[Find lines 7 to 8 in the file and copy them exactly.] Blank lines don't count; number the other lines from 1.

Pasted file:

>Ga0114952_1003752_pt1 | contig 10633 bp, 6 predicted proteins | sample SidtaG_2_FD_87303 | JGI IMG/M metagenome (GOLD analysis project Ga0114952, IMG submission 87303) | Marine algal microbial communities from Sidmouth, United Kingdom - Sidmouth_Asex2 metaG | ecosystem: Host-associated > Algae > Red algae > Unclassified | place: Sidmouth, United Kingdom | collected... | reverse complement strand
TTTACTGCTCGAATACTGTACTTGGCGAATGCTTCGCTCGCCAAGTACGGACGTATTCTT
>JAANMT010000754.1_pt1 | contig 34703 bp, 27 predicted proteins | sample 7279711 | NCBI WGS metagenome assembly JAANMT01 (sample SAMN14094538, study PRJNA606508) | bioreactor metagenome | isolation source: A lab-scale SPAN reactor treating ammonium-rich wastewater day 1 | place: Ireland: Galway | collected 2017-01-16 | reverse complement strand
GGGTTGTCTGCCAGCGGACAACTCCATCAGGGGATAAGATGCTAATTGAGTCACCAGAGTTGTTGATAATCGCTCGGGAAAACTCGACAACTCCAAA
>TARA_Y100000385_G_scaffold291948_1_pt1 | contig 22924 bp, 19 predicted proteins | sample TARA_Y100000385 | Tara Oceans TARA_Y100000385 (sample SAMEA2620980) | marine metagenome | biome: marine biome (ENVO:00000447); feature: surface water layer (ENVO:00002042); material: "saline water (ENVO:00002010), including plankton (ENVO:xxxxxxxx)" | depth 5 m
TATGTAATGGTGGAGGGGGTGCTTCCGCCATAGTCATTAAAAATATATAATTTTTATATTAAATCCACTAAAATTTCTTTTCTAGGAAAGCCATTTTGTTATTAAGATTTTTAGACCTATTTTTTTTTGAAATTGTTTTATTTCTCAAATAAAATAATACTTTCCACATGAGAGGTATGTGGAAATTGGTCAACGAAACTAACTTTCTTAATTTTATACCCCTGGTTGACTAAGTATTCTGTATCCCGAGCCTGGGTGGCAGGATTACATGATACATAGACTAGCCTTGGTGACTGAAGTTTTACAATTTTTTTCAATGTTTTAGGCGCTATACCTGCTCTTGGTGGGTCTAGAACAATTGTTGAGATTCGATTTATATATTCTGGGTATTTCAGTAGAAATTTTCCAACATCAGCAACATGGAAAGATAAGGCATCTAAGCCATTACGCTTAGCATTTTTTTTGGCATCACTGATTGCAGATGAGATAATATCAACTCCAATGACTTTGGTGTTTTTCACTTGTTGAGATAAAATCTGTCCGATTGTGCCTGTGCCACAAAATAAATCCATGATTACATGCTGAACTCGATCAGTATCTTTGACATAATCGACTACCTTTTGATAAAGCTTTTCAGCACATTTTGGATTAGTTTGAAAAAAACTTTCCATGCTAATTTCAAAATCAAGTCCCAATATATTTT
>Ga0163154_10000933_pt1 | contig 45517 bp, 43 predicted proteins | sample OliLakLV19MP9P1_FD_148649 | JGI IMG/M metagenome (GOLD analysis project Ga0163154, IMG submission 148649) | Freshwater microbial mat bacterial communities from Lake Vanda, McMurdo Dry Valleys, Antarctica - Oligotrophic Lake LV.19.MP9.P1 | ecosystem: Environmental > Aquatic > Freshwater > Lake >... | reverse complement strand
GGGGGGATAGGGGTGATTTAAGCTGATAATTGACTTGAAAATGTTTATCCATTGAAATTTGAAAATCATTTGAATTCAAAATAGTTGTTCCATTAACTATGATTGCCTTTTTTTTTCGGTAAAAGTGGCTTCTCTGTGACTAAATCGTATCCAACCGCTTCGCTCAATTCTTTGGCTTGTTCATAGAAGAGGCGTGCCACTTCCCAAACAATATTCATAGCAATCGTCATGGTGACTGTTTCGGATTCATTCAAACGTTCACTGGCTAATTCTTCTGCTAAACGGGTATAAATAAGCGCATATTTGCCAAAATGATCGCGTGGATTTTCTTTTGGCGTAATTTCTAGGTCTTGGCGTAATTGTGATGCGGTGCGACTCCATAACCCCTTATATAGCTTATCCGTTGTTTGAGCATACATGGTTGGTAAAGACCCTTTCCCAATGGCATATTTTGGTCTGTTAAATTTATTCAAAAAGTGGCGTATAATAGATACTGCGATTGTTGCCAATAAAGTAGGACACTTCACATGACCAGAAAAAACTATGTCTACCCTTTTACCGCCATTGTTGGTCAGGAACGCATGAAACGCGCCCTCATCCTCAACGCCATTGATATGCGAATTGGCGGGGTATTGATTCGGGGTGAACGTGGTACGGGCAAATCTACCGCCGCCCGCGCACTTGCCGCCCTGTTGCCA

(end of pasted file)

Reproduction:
>Ga0163154_10000933_pt1 | contig 45517 bp, 43 predicted proteins | sample OliLakLV19MP9P1_FD_148649 | JGI IMG/M metagenome (GOLD analysis project Ga0163154, IMG submission 148649) | Freshwater microbial mat bacterial communities from Lake Vanda, McMurdo Dry Valleys, Antarctica - Oligotrophic Lake LV.19.MP9.P1 | ecosystem: Environmental > Aquatic > Freshwater > Lake >... | reverse complement strand
GGGGGGATAGGGGTGATTTAAGCTGATAATTGACTTGAAAATGTTTATCCATTGAAATTTGAAAATCATTTGAATTCAAAATAGTTGTTCCATTAACTATGATTGCCTTTTTTTTTCGGTAAAAGTGGCTTCTCTGTGACTAAATCGTATCCAACCGCTTCGCTCAATTCTTTGGCTTGTTCATAGAAGAGGCGTGCCACTTCCCAAACAATATTCATAGCAATCGTCATGGTGACTGTTTCGGATTCATTCAAACGTTCACTGGCTAATTCTTCTGCTAAACGGGTATAAATAAGCGCATATTTGCCAAAATGATCGCGTGGATTTTCTTTTGGCGTAATTTCTAGGTCTTGGCGTAATTGTGATGCGGTGCGACTCCATAACCCCTTATATAGCTTATCCGTTGTTTGAGCATACATGGTTGGTAAAGACCCTTTCCCAATGGCATATTTTGGTCTGTTAAATTTATTCAAAAAGTGGCGTATAATAGATACTGCGATTGTTGCCAATAAAGTAGGACACTTCACATGACCAGAAAAAACTATGTCTACCCTTTTACCGCCATTGTTGGTCAGGAACGCATGAAACGCGCCCTCATCCTCAACGCCATTGATATGCGAATTGGCGGGGTATTGATTCGGGGTGAACGTGGTACGGGCAAATCTACCGCCGCCCGCGCACTTGCCGCCCTGTTGCCA